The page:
Reducing black carbon from household usage in areas of snow and ice cover is particularly important for reducing the impacts of black carbon in accelerating snow and ice melt. In the Himalayas, snow and ice melt is being accelerated by the high rate of black carbon produced in neighbouring countries, while in the Arctic, shipping and air currents deposit black carbon directly on frozen surfaces.  

In the area of health alone, more than 3.2 million premature deaths each year are attributed to household air pollution, of which 600,000 are due to acute lower respiratory infections among children under five years of age.  
Women and girls will in particular benefit from reducing household energy black carbon, as they are disproportionately exposed to the dangers involved in fuel collection and inhaling fumes from combustion.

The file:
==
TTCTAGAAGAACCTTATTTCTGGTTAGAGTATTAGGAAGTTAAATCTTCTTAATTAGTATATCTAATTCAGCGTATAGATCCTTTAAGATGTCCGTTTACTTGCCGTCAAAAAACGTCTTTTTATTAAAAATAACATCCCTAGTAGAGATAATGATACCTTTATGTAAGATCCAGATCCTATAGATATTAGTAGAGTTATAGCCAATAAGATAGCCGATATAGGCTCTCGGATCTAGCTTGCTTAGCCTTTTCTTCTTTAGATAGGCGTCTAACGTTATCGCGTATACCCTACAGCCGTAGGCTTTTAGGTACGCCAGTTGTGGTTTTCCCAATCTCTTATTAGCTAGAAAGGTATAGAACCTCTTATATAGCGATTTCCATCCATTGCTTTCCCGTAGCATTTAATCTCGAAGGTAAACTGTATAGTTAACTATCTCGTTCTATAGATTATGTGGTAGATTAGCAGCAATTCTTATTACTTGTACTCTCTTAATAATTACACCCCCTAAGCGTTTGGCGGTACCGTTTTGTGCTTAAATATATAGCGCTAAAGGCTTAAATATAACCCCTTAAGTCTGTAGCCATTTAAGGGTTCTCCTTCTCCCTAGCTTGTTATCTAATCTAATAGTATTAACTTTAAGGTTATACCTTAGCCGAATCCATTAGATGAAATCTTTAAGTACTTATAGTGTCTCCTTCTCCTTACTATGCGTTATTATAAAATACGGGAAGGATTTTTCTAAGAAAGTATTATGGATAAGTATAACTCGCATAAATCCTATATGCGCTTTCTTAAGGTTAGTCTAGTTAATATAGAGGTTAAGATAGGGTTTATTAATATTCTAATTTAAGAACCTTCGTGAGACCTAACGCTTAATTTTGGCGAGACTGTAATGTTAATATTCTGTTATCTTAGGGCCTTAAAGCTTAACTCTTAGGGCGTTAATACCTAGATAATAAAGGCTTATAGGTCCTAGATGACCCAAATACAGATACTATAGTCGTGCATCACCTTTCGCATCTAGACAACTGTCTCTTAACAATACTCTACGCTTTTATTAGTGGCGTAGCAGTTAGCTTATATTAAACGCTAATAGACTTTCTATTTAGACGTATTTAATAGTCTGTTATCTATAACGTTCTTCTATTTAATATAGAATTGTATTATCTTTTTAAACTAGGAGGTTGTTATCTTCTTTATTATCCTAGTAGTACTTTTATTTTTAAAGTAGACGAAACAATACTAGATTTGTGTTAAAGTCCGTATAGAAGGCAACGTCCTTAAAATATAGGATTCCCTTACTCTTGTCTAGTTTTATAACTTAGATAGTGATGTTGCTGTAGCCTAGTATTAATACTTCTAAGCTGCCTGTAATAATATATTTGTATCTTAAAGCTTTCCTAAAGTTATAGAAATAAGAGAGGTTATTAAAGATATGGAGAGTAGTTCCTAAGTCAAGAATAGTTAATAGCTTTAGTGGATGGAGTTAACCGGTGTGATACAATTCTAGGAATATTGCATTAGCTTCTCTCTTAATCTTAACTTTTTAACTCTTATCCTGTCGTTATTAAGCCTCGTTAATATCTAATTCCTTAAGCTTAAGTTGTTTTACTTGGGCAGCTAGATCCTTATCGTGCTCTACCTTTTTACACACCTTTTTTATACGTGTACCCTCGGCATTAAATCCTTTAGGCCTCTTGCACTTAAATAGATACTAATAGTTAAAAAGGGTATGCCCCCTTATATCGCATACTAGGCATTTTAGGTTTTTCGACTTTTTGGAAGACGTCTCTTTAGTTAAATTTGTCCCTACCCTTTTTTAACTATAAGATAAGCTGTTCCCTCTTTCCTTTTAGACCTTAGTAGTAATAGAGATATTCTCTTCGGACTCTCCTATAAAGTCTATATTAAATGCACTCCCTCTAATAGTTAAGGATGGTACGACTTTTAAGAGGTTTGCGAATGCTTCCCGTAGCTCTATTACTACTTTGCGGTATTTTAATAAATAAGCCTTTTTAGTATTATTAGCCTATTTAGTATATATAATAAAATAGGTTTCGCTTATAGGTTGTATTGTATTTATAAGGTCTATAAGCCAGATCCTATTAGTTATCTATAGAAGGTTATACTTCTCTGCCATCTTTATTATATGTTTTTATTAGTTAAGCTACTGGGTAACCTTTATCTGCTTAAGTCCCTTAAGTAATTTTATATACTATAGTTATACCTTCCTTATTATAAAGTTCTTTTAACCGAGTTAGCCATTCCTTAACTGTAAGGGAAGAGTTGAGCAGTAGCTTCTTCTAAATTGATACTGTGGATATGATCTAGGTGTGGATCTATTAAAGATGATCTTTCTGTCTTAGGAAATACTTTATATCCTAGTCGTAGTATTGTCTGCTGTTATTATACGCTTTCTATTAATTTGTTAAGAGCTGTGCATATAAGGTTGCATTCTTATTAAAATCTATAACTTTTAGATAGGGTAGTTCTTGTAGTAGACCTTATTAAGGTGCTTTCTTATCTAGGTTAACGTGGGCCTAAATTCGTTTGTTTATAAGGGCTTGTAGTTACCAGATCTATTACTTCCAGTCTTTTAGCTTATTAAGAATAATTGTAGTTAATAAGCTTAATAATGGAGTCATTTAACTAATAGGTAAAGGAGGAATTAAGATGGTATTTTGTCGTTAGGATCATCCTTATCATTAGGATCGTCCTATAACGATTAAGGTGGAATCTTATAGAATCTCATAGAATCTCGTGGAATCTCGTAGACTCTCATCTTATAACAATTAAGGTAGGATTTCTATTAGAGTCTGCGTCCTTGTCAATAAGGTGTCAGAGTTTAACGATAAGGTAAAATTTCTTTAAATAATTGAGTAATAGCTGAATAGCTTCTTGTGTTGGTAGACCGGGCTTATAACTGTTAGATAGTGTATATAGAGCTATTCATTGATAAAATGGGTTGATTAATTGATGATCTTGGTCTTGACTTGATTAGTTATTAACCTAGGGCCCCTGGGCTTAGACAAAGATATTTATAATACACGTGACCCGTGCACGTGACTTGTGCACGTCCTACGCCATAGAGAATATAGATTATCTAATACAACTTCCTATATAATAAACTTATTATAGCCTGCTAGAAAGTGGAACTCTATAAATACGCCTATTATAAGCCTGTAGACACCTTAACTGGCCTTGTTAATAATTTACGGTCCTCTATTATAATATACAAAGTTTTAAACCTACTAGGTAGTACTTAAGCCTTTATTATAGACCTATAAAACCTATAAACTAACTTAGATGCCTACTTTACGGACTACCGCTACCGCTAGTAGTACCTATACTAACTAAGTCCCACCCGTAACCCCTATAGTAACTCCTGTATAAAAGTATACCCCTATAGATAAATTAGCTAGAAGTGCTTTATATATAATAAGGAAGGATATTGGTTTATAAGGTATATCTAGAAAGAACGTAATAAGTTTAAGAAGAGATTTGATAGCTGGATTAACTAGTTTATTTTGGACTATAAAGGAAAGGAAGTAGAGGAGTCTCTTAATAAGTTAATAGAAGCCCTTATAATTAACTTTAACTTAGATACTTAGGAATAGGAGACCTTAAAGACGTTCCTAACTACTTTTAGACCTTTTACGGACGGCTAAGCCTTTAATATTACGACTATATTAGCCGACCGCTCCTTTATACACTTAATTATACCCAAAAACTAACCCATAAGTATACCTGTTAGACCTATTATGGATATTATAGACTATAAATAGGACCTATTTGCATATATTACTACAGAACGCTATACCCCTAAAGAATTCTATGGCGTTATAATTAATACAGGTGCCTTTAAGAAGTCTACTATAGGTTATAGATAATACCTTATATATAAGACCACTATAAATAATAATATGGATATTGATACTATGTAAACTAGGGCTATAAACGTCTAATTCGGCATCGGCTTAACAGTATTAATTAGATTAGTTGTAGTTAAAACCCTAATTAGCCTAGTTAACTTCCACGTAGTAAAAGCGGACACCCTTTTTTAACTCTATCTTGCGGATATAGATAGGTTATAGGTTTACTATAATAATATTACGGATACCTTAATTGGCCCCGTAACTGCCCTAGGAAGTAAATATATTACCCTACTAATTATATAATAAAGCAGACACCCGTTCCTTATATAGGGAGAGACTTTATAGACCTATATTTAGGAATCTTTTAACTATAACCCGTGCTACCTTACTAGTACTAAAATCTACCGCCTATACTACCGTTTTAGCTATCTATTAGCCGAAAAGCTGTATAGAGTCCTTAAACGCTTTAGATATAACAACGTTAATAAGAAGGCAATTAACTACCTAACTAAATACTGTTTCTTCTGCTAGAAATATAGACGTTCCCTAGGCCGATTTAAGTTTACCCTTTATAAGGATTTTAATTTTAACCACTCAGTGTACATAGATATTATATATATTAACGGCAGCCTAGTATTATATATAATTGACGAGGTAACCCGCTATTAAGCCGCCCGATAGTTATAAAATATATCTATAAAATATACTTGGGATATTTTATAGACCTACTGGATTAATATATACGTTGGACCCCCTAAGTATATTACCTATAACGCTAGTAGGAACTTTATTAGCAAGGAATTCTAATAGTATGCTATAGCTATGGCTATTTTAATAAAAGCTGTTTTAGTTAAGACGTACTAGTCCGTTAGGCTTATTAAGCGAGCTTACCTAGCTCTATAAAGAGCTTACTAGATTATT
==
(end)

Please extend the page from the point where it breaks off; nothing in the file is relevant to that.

Reducing black carbon emissions also has the potential to improve agricultural productivity due to black carbon’s detrimental impact on plant and ecosystem health. 
All of these benefits mean that reducing SLCPs from household energy use contributes to achieving several sustainable development goals, such as goals 3 (good health and wellbeing), 5 (gender equality) and 8 (decent work and economic growth), among others.

What we do

The CCAC works on household energy emissions primarily through support for national planning and development processes. Ensuring that these emissions are considered in national planning processes such as nationally determined contributions (NDCs) enhance the potential that they will be addressed comprehensively.

CCAC support includes identifying financing mechanisms to implement planning, improving communication of the benefits of reducing black carbon emissions at all levels, and by advocating for greater financing at key international events.